The LanternChurch and State

New but Not Normal


“New, but not normal” is an apt description of the environment our brother and sisters in China face today. President Xi Jinping’s “new normal” has brought much change and uncertainty, yet, surprisingly, believers in China continue to break new ground in advancing the gospel. Amidst this shifting context ChinaSource plays a vital role in helping the global church to connect with God’s purposes in and through China.

Brent Fulton
President

Chinese cities are ablaze with color as fruit trees, shrubs, and flowers come alive again marking the newness of spring. China is abounding with new things at this point in its history. The current political slogans all revolve around China entering a new era.

When President Xi Jinping came into office just over five years ago we started hearing a lot of use of the term the “New Normal.” This started as a term to describe the economic changes of a slowing economy but rapidly expanded to cover many areas of society. There have been multiple manifestations of this including the ongoing anti-corruption campaign and China’s new approach to international relations.

For China’s churches and Christians the New Normal has been a lot more new and has not yet reached a normal state. Looking back at the last five years, or even the past one year, we can make a long list of new things we have not seen before or have not seen for a long time. For example, earlier this month Bibles disappeared from online internet bookstores after being readily available for years.

The new religious regulations went into effect on February 1 of this year but we have not yet seen a normal or consistent approach to their implementation. As ChinaSource seeks to be the trusted platform providing balanced information about the church in China, we have been challenged by the wide variety and diversity of responses we have seen thus far.

Last month we helped organize and host a meeting of researchers from China and around the world to look at the factors impacting church growth in China, with a view to making this research available to those who serve China. We heard about the complexity of the Chinese church—TSPM vs house church, rural vs urban, large vs small, etc. We heard about the inherent challenges for churches with massive internal migration and movements of people. Yet despite increasingly tight restrictions we heard pastors planning for outreach, expansion, and growth.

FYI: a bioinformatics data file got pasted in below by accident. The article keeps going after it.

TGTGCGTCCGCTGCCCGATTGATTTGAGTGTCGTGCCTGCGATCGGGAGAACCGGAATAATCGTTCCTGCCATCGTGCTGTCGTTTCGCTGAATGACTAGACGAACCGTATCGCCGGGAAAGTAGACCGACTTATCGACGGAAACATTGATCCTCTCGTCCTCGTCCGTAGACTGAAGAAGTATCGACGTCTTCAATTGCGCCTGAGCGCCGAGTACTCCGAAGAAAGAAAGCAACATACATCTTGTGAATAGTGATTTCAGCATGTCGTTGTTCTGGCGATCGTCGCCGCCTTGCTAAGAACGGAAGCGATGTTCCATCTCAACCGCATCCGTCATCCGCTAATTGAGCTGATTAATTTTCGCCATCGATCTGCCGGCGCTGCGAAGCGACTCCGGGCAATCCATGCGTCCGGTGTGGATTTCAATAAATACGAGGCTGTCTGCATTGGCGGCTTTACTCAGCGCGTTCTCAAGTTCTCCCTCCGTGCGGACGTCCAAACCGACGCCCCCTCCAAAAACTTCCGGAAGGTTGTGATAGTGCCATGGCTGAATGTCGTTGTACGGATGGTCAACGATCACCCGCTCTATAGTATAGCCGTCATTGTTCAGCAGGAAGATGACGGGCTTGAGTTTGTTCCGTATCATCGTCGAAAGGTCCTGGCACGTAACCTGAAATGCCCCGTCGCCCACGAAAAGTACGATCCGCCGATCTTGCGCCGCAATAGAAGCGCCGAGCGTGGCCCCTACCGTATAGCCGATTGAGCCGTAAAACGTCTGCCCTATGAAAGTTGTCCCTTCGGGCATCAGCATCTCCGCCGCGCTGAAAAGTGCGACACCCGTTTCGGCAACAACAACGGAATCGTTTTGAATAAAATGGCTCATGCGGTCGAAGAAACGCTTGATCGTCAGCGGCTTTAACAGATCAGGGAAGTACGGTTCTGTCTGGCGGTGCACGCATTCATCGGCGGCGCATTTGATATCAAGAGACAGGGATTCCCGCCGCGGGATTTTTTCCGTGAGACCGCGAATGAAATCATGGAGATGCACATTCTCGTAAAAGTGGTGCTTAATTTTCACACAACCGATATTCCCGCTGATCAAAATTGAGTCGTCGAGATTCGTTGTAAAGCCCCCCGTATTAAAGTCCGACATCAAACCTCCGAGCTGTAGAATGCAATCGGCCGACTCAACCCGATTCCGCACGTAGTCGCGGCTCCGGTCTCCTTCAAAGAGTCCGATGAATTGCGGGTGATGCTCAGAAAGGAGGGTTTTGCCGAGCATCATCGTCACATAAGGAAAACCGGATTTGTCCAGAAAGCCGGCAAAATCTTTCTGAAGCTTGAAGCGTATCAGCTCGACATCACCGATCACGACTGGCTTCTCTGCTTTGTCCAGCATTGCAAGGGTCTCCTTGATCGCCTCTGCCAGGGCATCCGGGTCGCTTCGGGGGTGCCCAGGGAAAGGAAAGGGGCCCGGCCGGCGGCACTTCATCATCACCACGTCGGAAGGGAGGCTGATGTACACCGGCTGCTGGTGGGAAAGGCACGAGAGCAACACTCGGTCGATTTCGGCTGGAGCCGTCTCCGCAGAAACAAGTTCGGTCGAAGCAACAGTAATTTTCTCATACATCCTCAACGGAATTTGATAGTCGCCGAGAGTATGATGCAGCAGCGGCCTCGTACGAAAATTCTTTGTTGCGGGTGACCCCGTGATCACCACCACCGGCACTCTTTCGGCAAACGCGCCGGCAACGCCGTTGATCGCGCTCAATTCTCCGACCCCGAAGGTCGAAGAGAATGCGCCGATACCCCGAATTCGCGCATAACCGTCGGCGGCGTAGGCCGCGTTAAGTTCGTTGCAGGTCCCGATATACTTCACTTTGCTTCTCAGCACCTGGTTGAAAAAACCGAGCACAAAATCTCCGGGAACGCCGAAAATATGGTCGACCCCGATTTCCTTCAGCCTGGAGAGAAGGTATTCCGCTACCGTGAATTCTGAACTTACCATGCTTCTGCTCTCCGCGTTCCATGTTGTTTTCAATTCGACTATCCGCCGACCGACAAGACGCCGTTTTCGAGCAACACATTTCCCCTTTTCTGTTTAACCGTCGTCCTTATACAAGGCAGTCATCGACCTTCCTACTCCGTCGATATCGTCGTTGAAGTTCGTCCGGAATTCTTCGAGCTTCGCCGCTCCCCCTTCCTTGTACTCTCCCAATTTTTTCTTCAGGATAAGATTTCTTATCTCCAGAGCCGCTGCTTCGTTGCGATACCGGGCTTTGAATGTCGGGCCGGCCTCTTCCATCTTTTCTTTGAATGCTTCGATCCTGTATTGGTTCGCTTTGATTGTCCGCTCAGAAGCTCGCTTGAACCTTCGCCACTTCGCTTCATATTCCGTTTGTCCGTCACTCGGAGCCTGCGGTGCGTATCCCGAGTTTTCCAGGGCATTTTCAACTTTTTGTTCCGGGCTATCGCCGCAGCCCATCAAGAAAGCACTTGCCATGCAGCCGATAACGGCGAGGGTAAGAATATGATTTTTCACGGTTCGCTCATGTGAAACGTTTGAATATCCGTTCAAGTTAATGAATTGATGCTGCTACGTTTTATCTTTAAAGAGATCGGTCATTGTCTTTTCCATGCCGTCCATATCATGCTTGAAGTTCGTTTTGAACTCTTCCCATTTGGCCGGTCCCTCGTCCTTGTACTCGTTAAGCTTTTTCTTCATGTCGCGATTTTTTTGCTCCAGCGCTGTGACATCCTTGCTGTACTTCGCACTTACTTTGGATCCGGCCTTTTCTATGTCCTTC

Our challenge as ChinaSource is to help our constituencies understand this diversity, understand the many new things that are occurring, and to make plans to continue to serve with churches in China. Every week we are talking to individuals and organizations both inside and outside of China to help provide a balanced and accurate perspective.

And we are reminded that walking by faith does not require a stable or normal setting. We met a young Chinese believer who, as a high school student, felt God called her to work among unreached minorities in western China. She purposely left her home in a prosperous part of eastern China to attend university in western China. After graduating she has stayed there to serve and reach out despite all the new changes working against her.

While all is not normal and there are many new challenges we are just beginning to understand, we encourage you and ourselves to focus on the many exciting things happening. Thank you for your prayers, support, fellowship, and partnership around what God is doing in China.

News and Notes

A Reminder

We are offering a new ebook, 7 Trends Impacting Foreign Christians in China.

As a current ChinaSource subscriber you can download a copy for free using the coupon code: SUBSCRIBERGIFT. 

For a limited time, the ebook is also available to new subscribers. Invite your friends to check out the ChinaSource website and consider subscribing to ChinaSource publications. 

Team News

  • Brent Fulton was interviewed for an article on the removal of Bibles from internet sales in China, 中國網店下架《聖經》突然執法折射了什麼 by BBC Chinese published on April 4, 2018.
  • On April 7, Narci Herr spoke at a women’s event, Tea and Testimony, at The Bridge in Pacific, MO.
  • Joann  Pitmann was in central Indiana last week meeting with Professor Yang Fenggang at the Center for Religion and Chinese Society at Purdue University and with faculty and staff at Taylor University in Upland. 

Ways to Pray

  • Pray for Chinese pastors and leaders as they navigate a new set of religious regulations. Pray that the government will allow believers to live peaceful and quiet lives in all godliness and holiness (I Timothy 2:1-2).
  • We are grateful for those who met last month to consider how to understand church growth in China in all its complexity and diversity. Pray for the ongoing plans to do more detailed research and make that information available to the broader community.
  • Our board meeting in March was a time of significant discussion, brainstorming and planning for the future. Pray for the ChinaSource staff as they continue to deepen contacts with the church in China.

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ChinaSource Team

Written by members of the ChinaSource staff.  View Full Bio


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